It literally helps you. It defines the type of sales approach you’re going to have and then how do you engage, train, and create a repeatable sales process based on what you’ve defined. You’re not all over the place. It’s not five things for young salespeople to count on. It’s making it very, very tight and prescriptive so that they stay focused, they execute, and they can win without being confused. It’s staying focused.
That is very powerful. Resurface is all about API security. What the hecks are APIs in the first place?
Well, they’re everywhere now. You just may not realize it. The application programming interface has exploded, and I think the pandemic probably helped it because people were home and using different types of tools to access data. But you should think about it, and I’m not the super tech guy, so you should think about it as a set of procedures and or functions that allow the creation of apps that give you access to features, capabilities of different applications, services, or operating systems to enable business. Some of the more common names are things like REST, GraphQL is exploding.
But why it’s important is, I think a couple of years ago, Akamai said that it now was responsible for 83% of all web traffic flowed through APIs, right? And then there was a balancing number out there that said only 11% of companies at the end of last year hadn’t done anything to protect the data that’s within those APIs. So you’ve got this exploding technology use, and it’s not necessarily being built with security in mind. And now it’s out there, and it’s quite large. I think Gartner said at the beginning of this year that it would be the number one attack factor in 2022. So it’s this tool set, this technology that’s exploding, widely adopted, it’s global. The whole switch over to 5G is APIs. It’s this exploding technology platform that has not been really managed well from a security perspective.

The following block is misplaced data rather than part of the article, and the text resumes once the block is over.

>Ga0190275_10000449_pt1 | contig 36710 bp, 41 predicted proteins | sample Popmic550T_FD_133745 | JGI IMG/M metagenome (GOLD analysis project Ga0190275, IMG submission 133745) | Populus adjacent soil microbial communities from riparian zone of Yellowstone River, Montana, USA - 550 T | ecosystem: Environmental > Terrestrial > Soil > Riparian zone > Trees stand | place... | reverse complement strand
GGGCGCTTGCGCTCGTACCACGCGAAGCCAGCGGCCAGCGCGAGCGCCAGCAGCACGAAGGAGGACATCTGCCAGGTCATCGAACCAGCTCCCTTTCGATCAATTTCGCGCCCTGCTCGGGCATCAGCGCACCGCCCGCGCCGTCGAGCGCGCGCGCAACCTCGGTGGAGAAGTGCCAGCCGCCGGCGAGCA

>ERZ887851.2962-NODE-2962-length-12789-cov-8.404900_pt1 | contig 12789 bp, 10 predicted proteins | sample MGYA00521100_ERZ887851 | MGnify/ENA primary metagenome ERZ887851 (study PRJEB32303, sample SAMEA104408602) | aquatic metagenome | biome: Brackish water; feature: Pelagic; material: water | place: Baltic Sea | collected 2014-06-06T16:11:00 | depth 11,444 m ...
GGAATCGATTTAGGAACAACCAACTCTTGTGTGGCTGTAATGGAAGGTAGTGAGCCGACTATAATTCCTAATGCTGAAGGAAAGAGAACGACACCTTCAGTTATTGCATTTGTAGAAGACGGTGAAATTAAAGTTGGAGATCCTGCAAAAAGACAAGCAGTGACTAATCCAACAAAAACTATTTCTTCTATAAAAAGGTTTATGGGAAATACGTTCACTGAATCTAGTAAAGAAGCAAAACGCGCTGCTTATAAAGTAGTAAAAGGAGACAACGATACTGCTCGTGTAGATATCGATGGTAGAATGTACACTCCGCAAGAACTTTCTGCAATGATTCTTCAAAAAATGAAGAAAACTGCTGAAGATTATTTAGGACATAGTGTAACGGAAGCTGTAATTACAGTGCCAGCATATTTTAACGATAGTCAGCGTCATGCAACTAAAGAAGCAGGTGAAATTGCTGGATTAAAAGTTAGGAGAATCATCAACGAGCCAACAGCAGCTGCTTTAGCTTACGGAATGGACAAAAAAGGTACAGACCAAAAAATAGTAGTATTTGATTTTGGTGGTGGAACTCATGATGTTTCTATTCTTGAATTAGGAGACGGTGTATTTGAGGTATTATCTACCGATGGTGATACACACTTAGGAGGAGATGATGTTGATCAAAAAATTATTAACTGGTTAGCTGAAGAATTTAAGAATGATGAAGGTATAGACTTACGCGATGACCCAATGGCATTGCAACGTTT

So if I’m a layperson, which I am in this case, and I run a small to medium-sized business, then what are the kind of APIs I may be exposed to that I’m not even aware of error.
Well, right. It’s, you’ve got those, APIs have come into two different types of categories, largely. Those that are north, we refer to as north and south, but those that are external data flow between you and your customers or you or the customer or somebody else and you’re using an API to gain access to their services, right? It’s a tool that they will present to you that gives you access to things that they provide. So those are called North and South. And then sometimes businesses are building them for internal data exchange and usage, right? And that’s, those are called East and West.
So you’ll know if your business is building APIs to make the use of your services or tools or data accessible to third parties or clients. If you have customers that consume your materials, you’re probably providing the detail through APIs, or you’re using them internally. So you’ll know if you’re creating them on your own. You’ll also know if you’re not really building them with security in mind. And then you have those that you’re using of third party. You’re the customer in this case, and you’re leveraging their APIs.
Are these APIs behind certain applications so that we don’t even know that they are there, or I actually choose to use an API? Let’s say I use different web applications, are there APIs behind them or are they the APIs? How do I know that I’m now engaging with APIs, and now I have to protect myself.